int desiredWidth, int desiredHeight) throws IOException {
     
     RenderedOp sourceFile = null;
     FileSeekableStream fss = new FileSeekableStream(file);
     sourceFile = JAI.create("stream", fss);
     
     
     double scale = (double) desiredWidth / (double) sourceFile.getWidth();
     
     ParameterBlock pb = new ParameterBlock();
     pb.addSource(sourceFile); // The source image
     pb.add(scale); // The xScale
     pb.add(scale); // The yScale
     pb.add(0.0F); // The x translation
     pb.add(0.0F); // The y translation
     
//     RenderingHints qualityHints = new RenderingHints(
//       RenderingHints.KEY_RENDERING,
//       RenderingHints.VALUE_RENDER_QUALITY);
//     
     RenderedOp resizedImage = JAI.create("SubsampleAverage", pb);//,
//       qualityHints);
     
     return resizedImage.getAsBufferedImage();
    }

8. Custom Averaging
This method I created myself as a custom way to use a smoothing filter without any dependencies. This is not the fastest averaging method, but its the only one that does not have dependencies. Basically the way it works is it creates a moving average value for each column. It stores these in an array for each colour (RGB).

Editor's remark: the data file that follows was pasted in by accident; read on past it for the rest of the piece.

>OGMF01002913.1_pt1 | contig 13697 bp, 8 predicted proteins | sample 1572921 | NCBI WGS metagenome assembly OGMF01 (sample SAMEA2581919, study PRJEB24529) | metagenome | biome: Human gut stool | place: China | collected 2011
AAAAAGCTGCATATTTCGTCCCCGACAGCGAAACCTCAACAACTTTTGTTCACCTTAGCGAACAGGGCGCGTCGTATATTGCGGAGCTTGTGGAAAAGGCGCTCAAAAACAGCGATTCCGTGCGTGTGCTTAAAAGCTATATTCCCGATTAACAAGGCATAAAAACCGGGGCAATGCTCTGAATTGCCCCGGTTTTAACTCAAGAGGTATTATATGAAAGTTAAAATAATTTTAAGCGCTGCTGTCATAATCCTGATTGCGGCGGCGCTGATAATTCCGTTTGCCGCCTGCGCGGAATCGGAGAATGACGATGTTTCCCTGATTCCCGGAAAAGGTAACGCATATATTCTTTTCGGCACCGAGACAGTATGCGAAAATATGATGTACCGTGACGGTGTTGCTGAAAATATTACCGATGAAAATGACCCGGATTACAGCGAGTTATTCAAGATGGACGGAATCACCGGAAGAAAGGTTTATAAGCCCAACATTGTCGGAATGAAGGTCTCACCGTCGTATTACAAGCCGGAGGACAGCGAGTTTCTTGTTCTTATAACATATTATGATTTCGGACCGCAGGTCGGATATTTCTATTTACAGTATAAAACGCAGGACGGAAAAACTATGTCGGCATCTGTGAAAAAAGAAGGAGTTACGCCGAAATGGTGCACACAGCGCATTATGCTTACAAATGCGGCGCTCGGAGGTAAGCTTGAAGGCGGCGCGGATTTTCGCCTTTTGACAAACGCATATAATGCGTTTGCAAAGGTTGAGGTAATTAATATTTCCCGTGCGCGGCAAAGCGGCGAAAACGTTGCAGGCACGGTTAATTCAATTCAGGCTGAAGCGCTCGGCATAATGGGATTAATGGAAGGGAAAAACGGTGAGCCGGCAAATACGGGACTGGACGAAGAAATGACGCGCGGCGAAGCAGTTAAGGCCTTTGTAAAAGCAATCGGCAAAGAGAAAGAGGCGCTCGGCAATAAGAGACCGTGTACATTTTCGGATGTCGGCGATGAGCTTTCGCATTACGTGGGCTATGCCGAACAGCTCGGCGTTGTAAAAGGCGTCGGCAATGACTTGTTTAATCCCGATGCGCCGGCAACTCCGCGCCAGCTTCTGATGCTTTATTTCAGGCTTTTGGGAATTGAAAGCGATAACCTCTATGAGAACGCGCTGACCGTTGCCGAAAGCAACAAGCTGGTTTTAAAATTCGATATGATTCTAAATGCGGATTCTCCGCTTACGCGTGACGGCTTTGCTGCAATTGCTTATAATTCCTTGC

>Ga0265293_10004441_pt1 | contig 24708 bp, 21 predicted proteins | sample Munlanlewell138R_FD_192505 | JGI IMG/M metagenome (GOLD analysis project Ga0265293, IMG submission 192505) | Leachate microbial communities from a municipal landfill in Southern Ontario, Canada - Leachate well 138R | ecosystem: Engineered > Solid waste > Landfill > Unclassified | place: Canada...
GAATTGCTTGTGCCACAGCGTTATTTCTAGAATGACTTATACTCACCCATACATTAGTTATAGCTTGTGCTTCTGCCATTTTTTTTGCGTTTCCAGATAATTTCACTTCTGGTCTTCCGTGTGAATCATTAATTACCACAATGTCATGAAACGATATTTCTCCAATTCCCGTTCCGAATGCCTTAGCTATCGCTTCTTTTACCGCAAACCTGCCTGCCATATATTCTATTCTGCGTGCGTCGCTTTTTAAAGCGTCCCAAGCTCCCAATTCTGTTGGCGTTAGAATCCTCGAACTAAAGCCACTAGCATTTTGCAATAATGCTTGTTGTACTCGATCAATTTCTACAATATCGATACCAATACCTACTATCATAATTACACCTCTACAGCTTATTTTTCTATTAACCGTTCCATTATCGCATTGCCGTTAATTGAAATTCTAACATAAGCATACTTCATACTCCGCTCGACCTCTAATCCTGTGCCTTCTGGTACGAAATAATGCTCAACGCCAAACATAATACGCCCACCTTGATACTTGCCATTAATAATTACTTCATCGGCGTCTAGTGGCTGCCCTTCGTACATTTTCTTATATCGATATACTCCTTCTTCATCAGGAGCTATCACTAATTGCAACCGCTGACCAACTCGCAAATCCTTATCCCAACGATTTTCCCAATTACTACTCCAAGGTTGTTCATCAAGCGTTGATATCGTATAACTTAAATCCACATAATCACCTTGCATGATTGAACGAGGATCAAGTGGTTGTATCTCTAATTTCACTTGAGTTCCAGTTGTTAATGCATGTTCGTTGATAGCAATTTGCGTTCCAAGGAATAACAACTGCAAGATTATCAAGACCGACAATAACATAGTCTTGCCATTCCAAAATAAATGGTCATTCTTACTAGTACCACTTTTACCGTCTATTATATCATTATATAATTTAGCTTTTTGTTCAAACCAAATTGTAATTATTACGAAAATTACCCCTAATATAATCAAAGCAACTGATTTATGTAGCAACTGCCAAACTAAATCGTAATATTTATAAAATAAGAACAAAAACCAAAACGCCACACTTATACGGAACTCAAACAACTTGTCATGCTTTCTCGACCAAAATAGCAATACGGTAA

public static BufferedImage scaleImage11(BufferedImage image, Dimension size) {
     // Sharpen level. 10 is not sharpening (uses all pixels to work out average), 1 is no averaging, Dont go higher than 10.
     final int SHARPEN_LEVEL = 10;
     
     // If no size given, return original size
     if (size == null || size.width == 0 || size.height == 0) return image;
     
     int width = (int)size.getWidth();
     int height = (int)size.getHeight();
     int origWidth = image.getWidth();
     int origHeight = image.getHeight();
     
     float imageAspect = (float)origWidth / (float)origHeight;
     float canvasAspect = (float)width/(float)height;

     int imgWidth = width;